ChatGPT Is Growing Eyes and Ears to Better Respond to Your Human Whims

ChatGPT Is Growing Eyes and Ears to Better Respond to Your Human Whims

On Monday, ChatGPT-maker OpenAI announced it was starting to roll out voice and image recognition in ChatGPT. Essentially, the AI can recognize a picture for what it is, and communicate with users about it. Plus, the AI now has speech-to-text and text-to-speech synthesization capabilities. All the new features are supposed to make the chatbot seem more—ahem—“human-like” than it did in previous iterations.

OpenAI shared a promo video that’s supposed to offer users an idea of what the image recognition capabilities will look like. In it, a user asks ChatGPT to help him lower his bike seat, to which the chatbot responds with some general (and, if we were being uncharitable, extremely obvious) advice for lowering any kind of seat.

The first-time bike seat user then drew a circle around the bike seat catch and asked for more detailed help, for which ChatGPT supposedly recognized the type of bolt and told the user they needed an Allen wrench. The system is also supposedly able to look at a picture of the user manual and toolbox to see if they have the right-sized wrench.


While image recognition is not something many chatbot services have experimented with, we’re very up-to-date on speech recognition systems, as well as voice synthesisation. OpenAI teased the chatbot’s new voice services with a video of a mother who asks ChatGPT to read her kids a bedtime story about a particular forest hedgehog (She could just read from an actual picture book, but I guess that’s one way to parent).

Samples included in OpenAI’s blog post do have a natural-ish sounding cadence, though it’s not like the “Juniper,” “Sky,” or “Breeze” voice packs will create unique voices for little Larry the Hedgehog or any of her forest friends. Each voice is based on a voice actor who licensed their sounds to the system, according to OpenAI.

It’s similar to other AI voice synthesisations from companies like ElevenLabs. That service has been dragged for initially being used for deepfakes and harassment. OpenAI said its first voice services were only being implemented in the ChatGPT voice chat. The company is also licensing its voice systems over to Spotify, which on Monday announced new podcast voice translation capabilities. The system should be able to mimic popular podcasters’ voices speaking in Spanish, French, and German to start.

Of course, the new feature is only available to users who pay for the Plus or Enterprise service, and both capabilities should be available on iOS and Android within the next two weeks. Users on the web version of ChatGPT should also have image capabilities soon enough. The system also won’t be nearly as fast or as capable as any of those promo videos suggest. Wired reported based on a pre-release version that the voice recognition took several seconds to respond, and that the image system won’t try to identify people in photos (we’ll have to wait and see how well the system tries to protect peoples’ privacy in photos).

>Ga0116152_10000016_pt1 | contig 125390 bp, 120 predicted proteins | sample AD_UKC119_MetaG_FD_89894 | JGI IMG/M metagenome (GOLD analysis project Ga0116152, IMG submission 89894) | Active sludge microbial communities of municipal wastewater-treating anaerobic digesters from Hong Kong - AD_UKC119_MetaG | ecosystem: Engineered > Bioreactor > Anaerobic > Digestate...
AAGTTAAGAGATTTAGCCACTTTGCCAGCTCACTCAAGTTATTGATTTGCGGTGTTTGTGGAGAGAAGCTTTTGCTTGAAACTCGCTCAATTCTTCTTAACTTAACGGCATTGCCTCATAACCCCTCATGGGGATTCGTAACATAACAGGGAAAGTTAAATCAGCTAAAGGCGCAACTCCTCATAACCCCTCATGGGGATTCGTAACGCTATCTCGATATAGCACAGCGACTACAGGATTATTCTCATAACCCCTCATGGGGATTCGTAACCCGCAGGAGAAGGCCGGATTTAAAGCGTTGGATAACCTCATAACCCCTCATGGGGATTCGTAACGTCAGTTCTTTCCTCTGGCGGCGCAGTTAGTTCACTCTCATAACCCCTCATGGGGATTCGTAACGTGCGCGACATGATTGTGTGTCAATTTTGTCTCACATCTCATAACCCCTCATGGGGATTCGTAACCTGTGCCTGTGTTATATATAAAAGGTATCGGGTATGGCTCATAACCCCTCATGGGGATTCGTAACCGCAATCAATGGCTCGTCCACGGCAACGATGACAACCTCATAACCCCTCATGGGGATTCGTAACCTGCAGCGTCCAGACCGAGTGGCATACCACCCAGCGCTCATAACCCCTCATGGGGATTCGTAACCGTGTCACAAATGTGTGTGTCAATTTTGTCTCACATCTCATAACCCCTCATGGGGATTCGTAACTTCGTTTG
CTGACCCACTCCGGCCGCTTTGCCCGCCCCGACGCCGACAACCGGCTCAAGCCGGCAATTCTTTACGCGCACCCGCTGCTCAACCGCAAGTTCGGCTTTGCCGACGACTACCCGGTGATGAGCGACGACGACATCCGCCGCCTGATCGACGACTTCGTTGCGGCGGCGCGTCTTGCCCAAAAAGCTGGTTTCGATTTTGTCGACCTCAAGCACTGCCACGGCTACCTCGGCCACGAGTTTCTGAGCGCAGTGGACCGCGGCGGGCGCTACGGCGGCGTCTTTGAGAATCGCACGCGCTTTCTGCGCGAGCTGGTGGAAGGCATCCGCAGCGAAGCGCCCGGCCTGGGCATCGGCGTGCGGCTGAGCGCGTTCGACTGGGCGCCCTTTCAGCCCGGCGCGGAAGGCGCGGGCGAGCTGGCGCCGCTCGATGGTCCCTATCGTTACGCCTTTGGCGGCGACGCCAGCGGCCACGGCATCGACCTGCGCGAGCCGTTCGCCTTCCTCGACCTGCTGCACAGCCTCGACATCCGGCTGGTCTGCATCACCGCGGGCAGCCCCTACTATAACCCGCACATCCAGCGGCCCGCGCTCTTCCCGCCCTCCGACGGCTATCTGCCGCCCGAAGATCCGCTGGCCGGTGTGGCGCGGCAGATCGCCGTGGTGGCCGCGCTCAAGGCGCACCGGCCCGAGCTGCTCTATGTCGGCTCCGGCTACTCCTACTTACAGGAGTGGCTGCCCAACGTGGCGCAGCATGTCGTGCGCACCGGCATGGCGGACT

In an email to Gizmodo, a spokesperson for OpenAI said they were trying to roll out new features “gradually to allow for improvements and refinement of risk mitigations over time,” something that is even more “crucial” with voice and image recognition.

The other issue with vision-based models is that the chatbot has a whole new arena where it can misinterpret or fail to accurately gauge users’ prompts. OpenAI claimed the company red-teamed this new feature to try and reduce risks, but it will only be a matter of time before users push the ethical boundaries of the chatbot once again.

ChatGPT has watched its total users decline since it first saw massive popularity back in November 2022. Part of the issue is some users feel like the company has hindered the chatbot’s capabilities as OpenAI has struggled to find some kind of ethical balance between mitigating harms and letting their chatbot users run buck wild.

OpenAI is also facing major competition for its chatbot from major tech players such as Meta as well as startups like Anthropic. Google is reportedly set to release its own GPT-4 competitor called “Gemini” which could also include image and voice recognition capabilities. Last week, OpenAI unveiled its DALL-E 3 AI image generator which also includes ChatGPT integration. Really, it’s just another company drinking the “natural language” Kool-Aid, thinking that the ability to operate a system using natural language is somehow a replacement for a better-functioning user interface.